The company of soldiers had turned into a mob, shouting, roaring, floundering into one another’s way. Rolf slipped past and through them. Their fingers lashed him like so many branches, powerless to grab. The disgusted officer, even as he bellowed to his men to form a ring, stepped aside himself, as if absentmindedly letting Rolf run by.

A low wall loomed ahead, the side of a one-story shed. Rolf sprang atop a barrel sitting near the wall, and from there leaped again without pausing. The springy wood of the barrelhead seemed to add unnaturally to his momentum. Scarcely did his hands need to touch the eaves before his feet were on the gentle slope of the roof; he bounded on across it, not slowing for an instant. The Stone was tingling in his fingers. A present from Loford; he should have understood that at once. ‘

Between him and the Castle’s mighty outer wall was one last courtyard, and at this courtyard’s farther end the postern gate -a narrow door, now closed, barred heavily, and guarded on the inside by a pair of sentries. These looked up in astonishment as Rolf came leaping lightly from the low roof, bounced to his feet and raced toward them. He was trusting utterly in the power of the magic that had been given him. As he ran he heard voices raised behind him crying, “Ho, guards! Stop that fugitive! Kill him if you must but stop him!”

One of the sentries began to draw his sword. Rolf came running on, holding the Stone before him in two hands, as if he charged the gate behind a battering-ram. Indeed, the effect seemed much the same. When Rolf was still five running strides inside the gate, the giant bar that held it shut went flying, spinning high into the air. In the same instant, with a booming sound, the door itself flung wide. The sentries cringed away and it took them an instant to recover. As Rolf’s strides carried him through the gate the corner of his eye showed him a sword-stroke coming; he felt only the merest touch, below one shoulder blade, and then he was free, flying safe into the enveloping dark.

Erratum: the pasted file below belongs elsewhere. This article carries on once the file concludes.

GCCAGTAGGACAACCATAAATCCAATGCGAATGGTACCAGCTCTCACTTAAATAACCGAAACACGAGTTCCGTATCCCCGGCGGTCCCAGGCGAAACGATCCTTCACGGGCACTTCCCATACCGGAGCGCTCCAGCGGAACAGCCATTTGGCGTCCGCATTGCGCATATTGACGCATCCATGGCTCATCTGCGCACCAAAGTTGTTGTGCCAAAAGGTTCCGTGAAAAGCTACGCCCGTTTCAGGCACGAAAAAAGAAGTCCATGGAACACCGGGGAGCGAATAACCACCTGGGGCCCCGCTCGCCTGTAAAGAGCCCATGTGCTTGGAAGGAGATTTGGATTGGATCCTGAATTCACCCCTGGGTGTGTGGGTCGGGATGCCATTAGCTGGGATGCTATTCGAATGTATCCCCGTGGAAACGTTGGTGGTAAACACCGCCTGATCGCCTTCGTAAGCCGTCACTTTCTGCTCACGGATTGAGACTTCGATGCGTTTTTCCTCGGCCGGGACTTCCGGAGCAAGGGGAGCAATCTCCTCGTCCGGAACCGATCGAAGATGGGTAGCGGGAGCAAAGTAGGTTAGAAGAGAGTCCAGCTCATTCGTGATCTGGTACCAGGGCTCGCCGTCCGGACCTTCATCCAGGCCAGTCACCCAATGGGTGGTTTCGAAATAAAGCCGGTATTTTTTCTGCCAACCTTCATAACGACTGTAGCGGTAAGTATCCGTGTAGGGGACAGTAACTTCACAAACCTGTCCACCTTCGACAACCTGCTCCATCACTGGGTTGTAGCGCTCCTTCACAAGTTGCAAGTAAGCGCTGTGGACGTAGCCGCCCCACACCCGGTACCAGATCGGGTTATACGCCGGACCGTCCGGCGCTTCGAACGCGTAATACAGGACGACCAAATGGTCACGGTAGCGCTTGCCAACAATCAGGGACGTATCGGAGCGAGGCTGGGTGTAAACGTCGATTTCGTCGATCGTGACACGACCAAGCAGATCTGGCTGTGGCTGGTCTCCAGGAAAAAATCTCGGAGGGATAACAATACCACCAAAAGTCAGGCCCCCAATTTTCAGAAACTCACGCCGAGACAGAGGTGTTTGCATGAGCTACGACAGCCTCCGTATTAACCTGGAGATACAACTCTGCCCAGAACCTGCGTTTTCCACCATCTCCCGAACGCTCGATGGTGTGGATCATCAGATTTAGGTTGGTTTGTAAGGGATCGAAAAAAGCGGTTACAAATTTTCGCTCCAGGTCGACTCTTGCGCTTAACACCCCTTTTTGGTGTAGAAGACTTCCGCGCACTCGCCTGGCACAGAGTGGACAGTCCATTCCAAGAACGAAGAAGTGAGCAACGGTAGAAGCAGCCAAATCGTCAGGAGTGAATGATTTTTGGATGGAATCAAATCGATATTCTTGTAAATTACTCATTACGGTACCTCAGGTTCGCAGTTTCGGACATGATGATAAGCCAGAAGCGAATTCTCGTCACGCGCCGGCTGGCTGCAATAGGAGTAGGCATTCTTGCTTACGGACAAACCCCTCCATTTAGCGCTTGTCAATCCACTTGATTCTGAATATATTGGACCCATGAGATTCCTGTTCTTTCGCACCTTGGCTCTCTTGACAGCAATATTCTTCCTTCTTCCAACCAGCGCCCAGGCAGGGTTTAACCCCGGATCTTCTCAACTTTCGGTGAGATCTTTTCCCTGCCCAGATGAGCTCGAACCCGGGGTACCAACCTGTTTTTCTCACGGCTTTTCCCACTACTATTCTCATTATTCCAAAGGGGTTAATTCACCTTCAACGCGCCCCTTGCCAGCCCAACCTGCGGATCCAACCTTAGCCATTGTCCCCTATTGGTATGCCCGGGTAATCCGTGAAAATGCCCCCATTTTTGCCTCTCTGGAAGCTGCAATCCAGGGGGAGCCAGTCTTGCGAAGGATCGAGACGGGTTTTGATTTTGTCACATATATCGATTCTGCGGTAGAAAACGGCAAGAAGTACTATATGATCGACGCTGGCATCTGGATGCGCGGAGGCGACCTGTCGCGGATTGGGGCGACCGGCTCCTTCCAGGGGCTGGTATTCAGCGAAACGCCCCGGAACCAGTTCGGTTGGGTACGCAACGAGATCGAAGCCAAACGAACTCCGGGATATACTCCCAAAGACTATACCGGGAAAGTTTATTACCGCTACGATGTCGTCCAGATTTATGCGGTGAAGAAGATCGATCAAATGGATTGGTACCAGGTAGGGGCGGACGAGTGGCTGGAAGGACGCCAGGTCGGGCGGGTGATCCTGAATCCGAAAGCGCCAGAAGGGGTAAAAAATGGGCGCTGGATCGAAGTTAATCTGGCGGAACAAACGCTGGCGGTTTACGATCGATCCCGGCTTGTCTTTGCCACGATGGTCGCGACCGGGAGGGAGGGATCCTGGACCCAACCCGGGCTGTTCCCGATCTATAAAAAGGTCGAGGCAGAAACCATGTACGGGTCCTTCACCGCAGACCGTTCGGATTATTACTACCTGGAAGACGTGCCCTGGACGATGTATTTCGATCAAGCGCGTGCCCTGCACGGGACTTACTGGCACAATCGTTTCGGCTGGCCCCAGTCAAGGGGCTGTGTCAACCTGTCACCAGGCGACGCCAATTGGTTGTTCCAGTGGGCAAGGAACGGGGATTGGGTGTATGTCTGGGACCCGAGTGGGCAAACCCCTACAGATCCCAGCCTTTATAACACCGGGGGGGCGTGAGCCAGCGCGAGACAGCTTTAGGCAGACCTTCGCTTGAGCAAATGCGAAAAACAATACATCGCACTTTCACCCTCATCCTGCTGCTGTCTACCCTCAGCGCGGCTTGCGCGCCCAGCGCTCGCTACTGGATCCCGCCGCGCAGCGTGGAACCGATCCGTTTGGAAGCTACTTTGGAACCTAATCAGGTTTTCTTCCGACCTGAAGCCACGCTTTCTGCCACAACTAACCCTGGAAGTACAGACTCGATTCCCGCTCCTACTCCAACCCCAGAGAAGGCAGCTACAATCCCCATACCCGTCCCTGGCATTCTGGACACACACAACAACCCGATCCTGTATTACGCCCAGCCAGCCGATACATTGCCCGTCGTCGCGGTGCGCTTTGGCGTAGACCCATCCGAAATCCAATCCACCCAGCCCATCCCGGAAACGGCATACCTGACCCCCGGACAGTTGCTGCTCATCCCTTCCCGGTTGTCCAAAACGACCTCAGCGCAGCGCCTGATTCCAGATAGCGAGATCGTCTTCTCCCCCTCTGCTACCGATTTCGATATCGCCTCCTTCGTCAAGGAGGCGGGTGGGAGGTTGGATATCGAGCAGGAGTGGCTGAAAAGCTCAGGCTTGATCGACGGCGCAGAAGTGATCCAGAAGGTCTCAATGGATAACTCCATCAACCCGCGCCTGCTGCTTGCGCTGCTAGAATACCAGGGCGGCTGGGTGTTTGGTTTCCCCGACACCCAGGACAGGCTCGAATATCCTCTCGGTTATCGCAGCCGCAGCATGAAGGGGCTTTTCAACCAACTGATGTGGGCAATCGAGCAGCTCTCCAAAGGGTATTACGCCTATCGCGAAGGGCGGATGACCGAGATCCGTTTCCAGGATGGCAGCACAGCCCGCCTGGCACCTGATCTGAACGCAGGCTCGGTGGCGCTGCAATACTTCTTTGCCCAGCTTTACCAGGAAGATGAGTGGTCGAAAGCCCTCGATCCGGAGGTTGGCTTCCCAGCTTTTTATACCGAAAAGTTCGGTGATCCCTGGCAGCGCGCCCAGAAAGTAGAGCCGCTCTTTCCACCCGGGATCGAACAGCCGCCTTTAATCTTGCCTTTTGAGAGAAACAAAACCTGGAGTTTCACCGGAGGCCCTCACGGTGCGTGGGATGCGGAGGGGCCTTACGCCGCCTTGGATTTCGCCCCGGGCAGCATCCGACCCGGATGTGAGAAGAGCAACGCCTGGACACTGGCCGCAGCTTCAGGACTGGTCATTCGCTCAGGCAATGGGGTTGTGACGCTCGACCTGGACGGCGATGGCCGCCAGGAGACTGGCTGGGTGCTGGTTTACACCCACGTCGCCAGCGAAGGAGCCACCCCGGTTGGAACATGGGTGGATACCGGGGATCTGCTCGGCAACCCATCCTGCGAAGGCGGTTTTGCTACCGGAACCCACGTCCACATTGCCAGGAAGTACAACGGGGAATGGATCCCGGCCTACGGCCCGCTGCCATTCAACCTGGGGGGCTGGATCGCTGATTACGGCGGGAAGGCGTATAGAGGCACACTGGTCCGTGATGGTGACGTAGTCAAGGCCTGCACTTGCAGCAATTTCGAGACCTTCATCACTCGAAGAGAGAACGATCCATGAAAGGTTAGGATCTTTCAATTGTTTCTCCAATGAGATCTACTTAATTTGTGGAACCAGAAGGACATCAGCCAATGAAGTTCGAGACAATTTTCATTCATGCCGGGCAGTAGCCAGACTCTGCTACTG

The descending slope outside the Castle walls soon gentled beneath Rolf’s feet. The stars were coming out now, and he very quickly had his bearings. He was on the east side of the Castle. He would have to circle to his left, giving the walls a wide berth, to come to the north side of the pass and the Elephant-cave. Looking that way now, he saw fewer torches than he had seen earlier from the Castle window. Shouting, terrible and vague, drifted to him from that direction. Rolf began to trot, listening each moment for another sound-but the voice of Elephant had not been reawakened yet, for all that he could hear.

Almost at once he was forced to slow down again to a cautious walk. Guarded human voices were audible, not far ahead. As Rolf’s eyes adjusted to the night, and the starry sky grew brighter with the clouds’ dispersal, he could see human figures, vague and distant shadows, moving in the same general direction as he. He could not see whether they were friends or enemies. Probably the whole valley of the pass was crawling with moving troops belonging to both sides.

“Roolf!” This time the hooting cry was soft, quivering as if with delight, and very near, just above his head. “Well done, well flown, oh heavy egg!”

He looked up at the dark hovering shape.


“Yes, yes, it is me. Hurry on, hurry! More to your right. Is Ekuman dead?”

“Not when I saw him last. The lightning missed him, though it did his friends no good. Where’s Thomas? Strijeef, you must guide me to the Elephant.”

“I have come to guide you there. Run, the way ahead is clear just now! Thomas is busy fighting. He asks if you can wake the Elephant and ride him into battle.”

“Tell him yes, yes, yes, if I can get into the cave. And get the Elephant out. Is anyone in there now? Is there fighting?”

“Nooo. The fighting has been in front of the big doors; they are still closed. The Stone you carry will help you thrust them open from the inside. Ekuman would trust none of his people to enter the cave without him; so I have been able to fix a rope in the place you carved to hold one. When we get there I will let it down for you to climb.”

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Categories: Saberhagen, Fred